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Tales from the Coffeeshop: Deciphering the latest Covid coercion tactics

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THERE was some good news this week, among the long list of mind-numbing rules about what combination of vaccinations and PCR or rapid tests would allow you to go to the movies or a wedding reception.

The locking up of people with the Omicron variant in a state quarantine facility for two weeks, was abandoned pretty quickly, but in rather mysterious circumstances.

After Monday’s council of ministers’ meeting, the unsmiling health minister Michalis Hadjipantelas, who loves the power trip of announcing repressive measures, said that people found to have contracted the Omicron variant “or any other possible future mutation are obliged to isolate in places that would be designated by the ministry of health.”

A few hours later, in the press release with ‘Clarification on the decisions of the council of ministers’ issued by the health ministry, the mandatory quarantine was unceremoniously dropped. People with the Omicron variant “are obliged to stay in self-isolation in their place of residence,” it said, negating the unsmiling minister’s earlier diktat.

This was no ‘clarification’. It was either a ‘correction of the minister who misunderstood the decision of the council of ministers,’ or a ‘change of the decision by council of ministers made two hours ago.’ Either would have been a more accurate title for the press release because the complete change of a decision does not qualify as a ‘clarification.’


LIKE any minister of a police state, Hadjipantelas could not admit that a mistake had been made. The minister’s communications advisor, when asked by Politis which one of the two announcements was valid, he said both. In short Omicron positives would be obliged to self-isolate at home and at the same time in a place designated by the health ministry.

The advisor’s explanation was Omicron positives would isolate at home, “but if it is deemed necessary by any new mutation, it is possible the first cases would have to isolate compulsorily in places designated by the health ministry as had happened with Omicron.” Although Hadjipantelas spoke about future mutations in general he had spoken specifically about Omicron on Monday.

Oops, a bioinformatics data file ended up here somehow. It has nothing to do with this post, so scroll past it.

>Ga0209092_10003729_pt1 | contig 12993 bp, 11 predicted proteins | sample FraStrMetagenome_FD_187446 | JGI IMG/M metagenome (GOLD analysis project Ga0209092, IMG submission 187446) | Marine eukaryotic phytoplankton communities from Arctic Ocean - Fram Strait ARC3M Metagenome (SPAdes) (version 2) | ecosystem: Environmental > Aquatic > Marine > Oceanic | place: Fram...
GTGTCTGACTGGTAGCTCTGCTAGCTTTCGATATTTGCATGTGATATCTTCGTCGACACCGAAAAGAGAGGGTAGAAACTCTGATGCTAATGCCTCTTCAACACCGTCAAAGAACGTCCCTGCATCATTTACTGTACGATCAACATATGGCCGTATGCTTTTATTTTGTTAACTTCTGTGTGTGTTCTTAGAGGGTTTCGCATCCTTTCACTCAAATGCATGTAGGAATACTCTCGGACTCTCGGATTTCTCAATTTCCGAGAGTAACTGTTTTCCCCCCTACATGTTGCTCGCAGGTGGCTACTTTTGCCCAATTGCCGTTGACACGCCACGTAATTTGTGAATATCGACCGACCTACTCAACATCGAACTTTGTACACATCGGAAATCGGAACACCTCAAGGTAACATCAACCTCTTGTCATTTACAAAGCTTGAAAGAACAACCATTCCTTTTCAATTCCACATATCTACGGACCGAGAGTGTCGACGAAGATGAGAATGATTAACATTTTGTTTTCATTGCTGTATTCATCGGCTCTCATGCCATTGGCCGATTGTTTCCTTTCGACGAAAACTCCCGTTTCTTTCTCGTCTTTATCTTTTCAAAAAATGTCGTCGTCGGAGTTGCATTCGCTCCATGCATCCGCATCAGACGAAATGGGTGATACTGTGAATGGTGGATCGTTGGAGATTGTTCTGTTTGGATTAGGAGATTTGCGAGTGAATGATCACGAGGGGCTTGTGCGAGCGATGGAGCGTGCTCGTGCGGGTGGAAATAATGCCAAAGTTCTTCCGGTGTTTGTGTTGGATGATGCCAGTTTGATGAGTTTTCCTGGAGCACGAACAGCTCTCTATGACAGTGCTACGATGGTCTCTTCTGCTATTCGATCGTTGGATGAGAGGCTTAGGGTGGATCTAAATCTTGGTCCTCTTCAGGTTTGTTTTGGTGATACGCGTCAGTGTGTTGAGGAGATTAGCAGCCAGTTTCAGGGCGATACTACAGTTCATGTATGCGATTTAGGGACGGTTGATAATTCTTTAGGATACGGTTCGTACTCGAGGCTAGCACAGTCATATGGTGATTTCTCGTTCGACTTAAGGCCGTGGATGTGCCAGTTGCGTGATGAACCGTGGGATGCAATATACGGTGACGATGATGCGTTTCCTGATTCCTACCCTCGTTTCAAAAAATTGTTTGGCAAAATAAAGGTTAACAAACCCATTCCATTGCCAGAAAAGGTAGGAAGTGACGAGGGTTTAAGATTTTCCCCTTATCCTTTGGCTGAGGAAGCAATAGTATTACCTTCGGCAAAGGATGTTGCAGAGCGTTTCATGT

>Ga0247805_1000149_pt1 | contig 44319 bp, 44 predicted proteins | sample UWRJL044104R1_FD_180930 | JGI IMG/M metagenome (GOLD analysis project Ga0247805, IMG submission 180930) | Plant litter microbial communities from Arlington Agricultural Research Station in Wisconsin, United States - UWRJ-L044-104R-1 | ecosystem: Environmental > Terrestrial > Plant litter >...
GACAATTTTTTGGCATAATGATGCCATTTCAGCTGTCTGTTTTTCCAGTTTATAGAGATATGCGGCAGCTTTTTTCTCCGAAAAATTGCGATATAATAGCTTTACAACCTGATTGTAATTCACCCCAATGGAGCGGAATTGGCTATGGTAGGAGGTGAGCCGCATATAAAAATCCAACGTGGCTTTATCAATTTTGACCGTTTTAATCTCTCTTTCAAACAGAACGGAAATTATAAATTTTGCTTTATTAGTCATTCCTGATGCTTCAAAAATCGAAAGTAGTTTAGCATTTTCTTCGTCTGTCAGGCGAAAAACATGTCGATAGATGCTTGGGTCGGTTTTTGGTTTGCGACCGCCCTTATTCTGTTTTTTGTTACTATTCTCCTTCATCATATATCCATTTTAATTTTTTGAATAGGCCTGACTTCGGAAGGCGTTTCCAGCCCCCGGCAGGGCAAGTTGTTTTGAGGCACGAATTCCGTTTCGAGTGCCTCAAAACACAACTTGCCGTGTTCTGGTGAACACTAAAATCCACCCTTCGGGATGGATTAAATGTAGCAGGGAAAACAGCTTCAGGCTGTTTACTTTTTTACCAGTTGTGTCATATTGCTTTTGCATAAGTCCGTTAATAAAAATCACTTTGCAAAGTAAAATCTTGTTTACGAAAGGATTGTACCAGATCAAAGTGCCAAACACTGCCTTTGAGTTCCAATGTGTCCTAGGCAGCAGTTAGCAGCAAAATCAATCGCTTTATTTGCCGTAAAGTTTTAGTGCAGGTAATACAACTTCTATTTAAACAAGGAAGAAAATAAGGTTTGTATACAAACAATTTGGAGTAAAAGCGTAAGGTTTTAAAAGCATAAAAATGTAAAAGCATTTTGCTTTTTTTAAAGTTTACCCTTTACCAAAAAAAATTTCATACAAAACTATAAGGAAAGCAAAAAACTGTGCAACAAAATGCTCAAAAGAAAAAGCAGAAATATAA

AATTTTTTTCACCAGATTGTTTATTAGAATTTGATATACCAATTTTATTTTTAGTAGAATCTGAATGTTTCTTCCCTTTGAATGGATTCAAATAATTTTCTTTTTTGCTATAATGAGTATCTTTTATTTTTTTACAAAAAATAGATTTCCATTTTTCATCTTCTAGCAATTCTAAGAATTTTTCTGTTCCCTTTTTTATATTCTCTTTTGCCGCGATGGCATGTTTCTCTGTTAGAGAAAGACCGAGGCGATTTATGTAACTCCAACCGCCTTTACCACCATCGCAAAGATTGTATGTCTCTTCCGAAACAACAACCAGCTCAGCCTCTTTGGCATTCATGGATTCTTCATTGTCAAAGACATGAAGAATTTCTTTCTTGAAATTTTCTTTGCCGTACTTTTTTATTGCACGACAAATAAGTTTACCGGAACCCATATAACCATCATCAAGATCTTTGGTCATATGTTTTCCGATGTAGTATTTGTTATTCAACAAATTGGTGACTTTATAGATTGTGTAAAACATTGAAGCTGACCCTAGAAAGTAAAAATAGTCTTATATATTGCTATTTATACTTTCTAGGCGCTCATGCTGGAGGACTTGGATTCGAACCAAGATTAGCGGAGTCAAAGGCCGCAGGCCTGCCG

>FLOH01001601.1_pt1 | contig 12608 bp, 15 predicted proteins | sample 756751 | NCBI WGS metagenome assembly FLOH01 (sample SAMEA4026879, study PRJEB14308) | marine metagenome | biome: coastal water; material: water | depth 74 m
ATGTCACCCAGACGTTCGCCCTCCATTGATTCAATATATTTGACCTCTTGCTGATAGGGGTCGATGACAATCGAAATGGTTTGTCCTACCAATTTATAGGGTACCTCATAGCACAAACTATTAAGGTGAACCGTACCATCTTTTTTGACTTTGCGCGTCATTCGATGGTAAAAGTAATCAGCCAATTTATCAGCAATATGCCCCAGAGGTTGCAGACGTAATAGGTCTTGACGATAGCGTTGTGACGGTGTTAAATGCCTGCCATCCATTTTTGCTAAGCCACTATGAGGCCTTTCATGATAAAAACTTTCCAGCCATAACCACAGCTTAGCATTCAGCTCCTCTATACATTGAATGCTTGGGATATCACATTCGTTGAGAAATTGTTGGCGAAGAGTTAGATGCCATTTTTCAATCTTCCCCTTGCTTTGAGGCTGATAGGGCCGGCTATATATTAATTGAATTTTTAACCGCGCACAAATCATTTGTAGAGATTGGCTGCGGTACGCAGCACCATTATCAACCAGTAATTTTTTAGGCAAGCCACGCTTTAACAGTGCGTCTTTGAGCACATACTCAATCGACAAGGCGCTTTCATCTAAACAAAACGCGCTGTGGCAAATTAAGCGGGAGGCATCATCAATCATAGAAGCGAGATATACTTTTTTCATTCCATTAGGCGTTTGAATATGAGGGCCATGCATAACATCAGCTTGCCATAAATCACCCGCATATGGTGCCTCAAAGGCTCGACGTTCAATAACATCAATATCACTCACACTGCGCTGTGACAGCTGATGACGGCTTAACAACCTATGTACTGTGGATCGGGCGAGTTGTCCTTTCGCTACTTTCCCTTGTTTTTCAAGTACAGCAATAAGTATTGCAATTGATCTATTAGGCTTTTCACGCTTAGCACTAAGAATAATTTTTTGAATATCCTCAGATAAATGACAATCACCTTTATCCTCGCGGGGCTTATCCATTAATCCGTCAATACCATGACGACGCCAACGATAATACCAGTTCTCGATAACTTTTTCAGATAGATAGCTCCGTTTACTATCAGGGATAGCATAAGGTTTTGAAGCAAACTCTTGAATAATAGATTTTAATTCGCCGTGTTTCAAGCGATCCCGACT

What Politis failed to ask the communications advisor was whether the five Omicron cases locked up in the Tersefanou covid colony last weekend were placed there unlawfully? The decree for locking people up that was revoked a couple of hours after it was announced by the minister would have been valid from December 15 but people were locked up on December 10.

By what law or decree were the Omicrons placed in compulsory state quarantine? It is the decree, which says the government does whatever it wants to citizens to protect public health and it will be announced by Hadjipantelas next week, with clarifications to follow.


IF YOU have a family with underaged children from last Wednesday you would require to carry a government decree manual before going to the cinema or an eatery.

For instance, according to a reminder issued by the health ministry, from last Wednesday, only people aged 12 and over that have had one dose of the vaccine and possess a negative PCR or rapid test would be allowed to go to nightclubs, cinemas, discotheques and eateries (including eateries in malls and hotels).

Does this mean a 13-year-old can go to nightclubs and discotheques? Yes, and according to the rules, children aged between 6 and 11 can go to nightclubs and discotheques with just a safe pass (negative rapid or PCR test in the last seven days). Children up to six meanwhile can go to nightclubs and discotheques without any conditions. The decree did not say if they can drink alcohol as well.

The funny thing is that in all these establishments that punters over 12 would need at least one vaccination plus a negative test to enter, employees only require a negative rapid or PCR test to enter.

The government has shown its human face in this respect applying limits to its coercion tactics. It will deprive people of the right to go to a bar or restaurant if they are not vaccinated, but it will not stop unvaccinated people earning a living, even if it compromises our safety.


CHURCHES, meanwhile are exempt from all Covid rules. No safe pass or Covid pass is required to enter a church, the unvaccinated given the freedom to pass on the virus to the old and frail that make up the majority of the churchgoers.